On the plus side the bill would entrench dispute settlement with foreign investors in the South African legal system. This would bring the long-running bilateral investment treaty saga to a close, and end the questionable circumstance in which they enjoyed more rights than domestic investors through their recourse to international arbitration panels.
South Africa’s legal system and judiciary have proved their independence and durability. However, if a predatory elite does capture South Africa’s democracy, the consequences for the judiciary will be uncertain. The bill could then be a pyrrhic victory.
The bill has since been thoroughly debated behind closed doors in NEDLAC. The resulting version is reportedly on its way to cabinet. How should cabinet respond?
First, it should engage in a thorough reflection on whether South Africa truly requires FDI, and in what quantities, in relation to our economic and social challenges.
Second, and assuming it does the right thing by concluding that the country must remain open to FDI in order to cement our gateway status, the next debate should be over what safeguards really need to be in the bill in order to prevent egregious abuses by foreigners. Screening should be contemplated but must be narrowly construed and subject to checks and balances in order to minimise ministerial discretion and over-politicisation. This power, should it be established, should reside in the Finance Ministry; the only one with an economy-wide view as opposed to narrower, sectoral approaches more prone to special interest group capture.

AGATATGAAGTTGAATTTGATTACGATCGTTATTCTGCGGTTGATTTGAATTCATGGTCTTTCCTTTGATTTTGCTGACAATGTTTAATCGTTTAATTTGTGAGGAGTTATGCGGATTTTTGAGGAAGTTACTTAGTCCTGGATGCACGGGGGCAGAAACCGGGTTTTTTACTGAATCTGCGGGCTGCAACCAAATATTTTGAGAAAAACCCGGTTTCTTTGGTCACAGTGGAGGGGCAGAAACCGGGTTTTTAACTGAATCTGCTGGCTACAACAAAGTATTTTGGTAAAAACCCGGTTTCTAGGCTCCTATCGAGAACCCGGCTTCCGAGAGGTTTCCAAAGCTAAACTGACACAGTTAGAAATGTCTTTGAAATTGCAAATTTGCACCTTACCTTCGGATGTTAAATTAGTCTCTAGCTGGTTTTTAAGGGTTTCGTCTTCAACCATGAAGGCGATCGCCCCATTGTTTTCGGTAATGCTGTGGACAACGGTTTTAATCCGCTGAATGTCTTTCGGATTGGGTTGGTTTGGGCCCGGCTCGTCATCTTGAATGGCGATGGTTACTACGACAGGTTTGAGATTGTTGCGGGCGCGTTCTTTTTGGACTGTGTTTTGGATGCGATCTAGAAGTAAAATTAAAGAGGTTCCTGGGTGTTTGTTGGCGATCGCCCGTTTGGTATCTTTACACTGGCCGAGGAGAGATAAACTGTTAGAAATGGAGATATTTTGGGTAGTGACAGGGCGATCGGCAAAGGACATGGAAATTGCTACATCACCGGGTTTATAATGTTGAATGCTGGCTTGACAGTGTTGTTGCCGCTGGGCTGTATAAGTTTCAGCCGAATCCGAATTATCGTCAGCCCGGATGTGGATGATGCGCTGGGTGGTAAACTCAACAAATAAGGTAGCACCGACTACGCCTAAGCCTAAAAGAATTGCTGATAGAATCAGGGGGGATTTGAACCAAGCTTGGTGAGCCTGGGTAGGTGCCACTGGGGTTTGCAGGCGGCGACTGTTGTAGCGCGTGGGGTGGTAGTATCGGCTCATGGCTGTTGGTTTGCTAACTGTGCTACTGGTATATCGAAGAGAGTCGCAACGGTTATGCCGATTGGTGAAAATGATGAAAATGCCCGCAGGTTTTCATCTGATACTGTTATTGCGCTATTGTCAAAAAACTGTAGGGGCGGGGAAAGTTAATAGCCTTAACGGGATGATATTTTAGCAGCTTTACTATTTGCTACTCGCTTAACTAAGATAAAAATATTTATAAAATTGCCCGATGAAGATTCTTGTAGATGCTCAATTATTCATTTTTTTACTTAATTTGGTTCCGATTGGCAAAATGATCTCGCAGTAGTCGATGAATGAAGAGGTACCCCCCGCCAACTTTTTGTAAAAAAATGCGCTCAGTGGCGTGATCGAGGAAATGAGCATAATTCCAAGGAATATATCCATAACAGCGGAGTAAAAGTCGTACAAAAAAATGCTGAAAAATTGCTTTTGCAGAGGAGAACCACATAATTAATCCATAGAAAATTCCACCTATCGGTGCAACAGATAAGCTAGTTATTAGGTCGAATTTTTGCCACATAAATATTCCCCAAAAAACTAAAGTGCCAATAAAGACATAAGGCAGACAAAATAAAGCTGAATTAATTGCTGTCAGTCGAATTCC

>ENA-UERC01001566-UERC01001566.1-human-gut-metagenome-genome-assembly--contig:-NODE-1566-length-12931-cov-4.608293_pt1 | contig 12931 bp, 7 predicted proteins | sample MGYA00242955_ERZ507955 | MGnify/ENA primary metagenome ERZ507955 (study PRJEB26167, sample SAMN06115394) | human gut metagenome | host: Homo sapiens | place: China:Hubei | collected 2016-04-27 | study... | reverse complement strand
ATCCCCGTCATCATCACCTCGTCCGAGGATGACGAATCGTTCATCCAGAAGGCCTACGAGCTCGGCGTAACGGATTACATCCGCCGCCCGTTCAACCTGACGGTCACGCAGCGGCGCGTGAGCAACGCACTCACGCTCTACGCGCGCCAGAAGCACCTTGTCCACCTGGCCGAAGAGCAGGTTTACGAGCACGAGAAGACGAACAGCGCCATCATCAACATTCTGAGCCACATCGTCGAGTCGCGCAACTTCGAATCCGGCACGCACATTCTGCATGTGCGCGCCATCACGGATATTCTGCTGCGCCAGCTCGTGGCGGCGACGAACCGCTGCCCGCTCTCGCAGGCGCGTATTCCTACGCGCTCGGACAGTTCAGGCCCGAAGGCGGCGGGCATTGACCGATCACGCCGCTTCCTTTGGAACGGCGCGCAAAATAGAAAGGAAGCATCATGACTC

Third, this debate should be predicated on a fundamental principle: foreigners should be subject to the same laws as domestic investors; in other words the playing field should be level. Therefore, we should not single foreigners out for ‘special treatment’, such as technology transfer conditions or performance requirements. The World Trade Organization (WTO) legality of such provisions is questionable, but the principle is surely wrong, and wrong-headed if we truly want to attract FDI.
Different government departments are experimenting with expropriation provisions in their own regulatory patches, generating considerable uncertainty. So, finally, cabinet needs to send clear signals about how expropriation will be treated in the Expropriation Bill, and in the plethora of legislative actions underway.
The conversation needs to take place now, and a clear signal must be sent. Foreign investors are typically risk averse with their money, and signalling is a key confidence-building measure.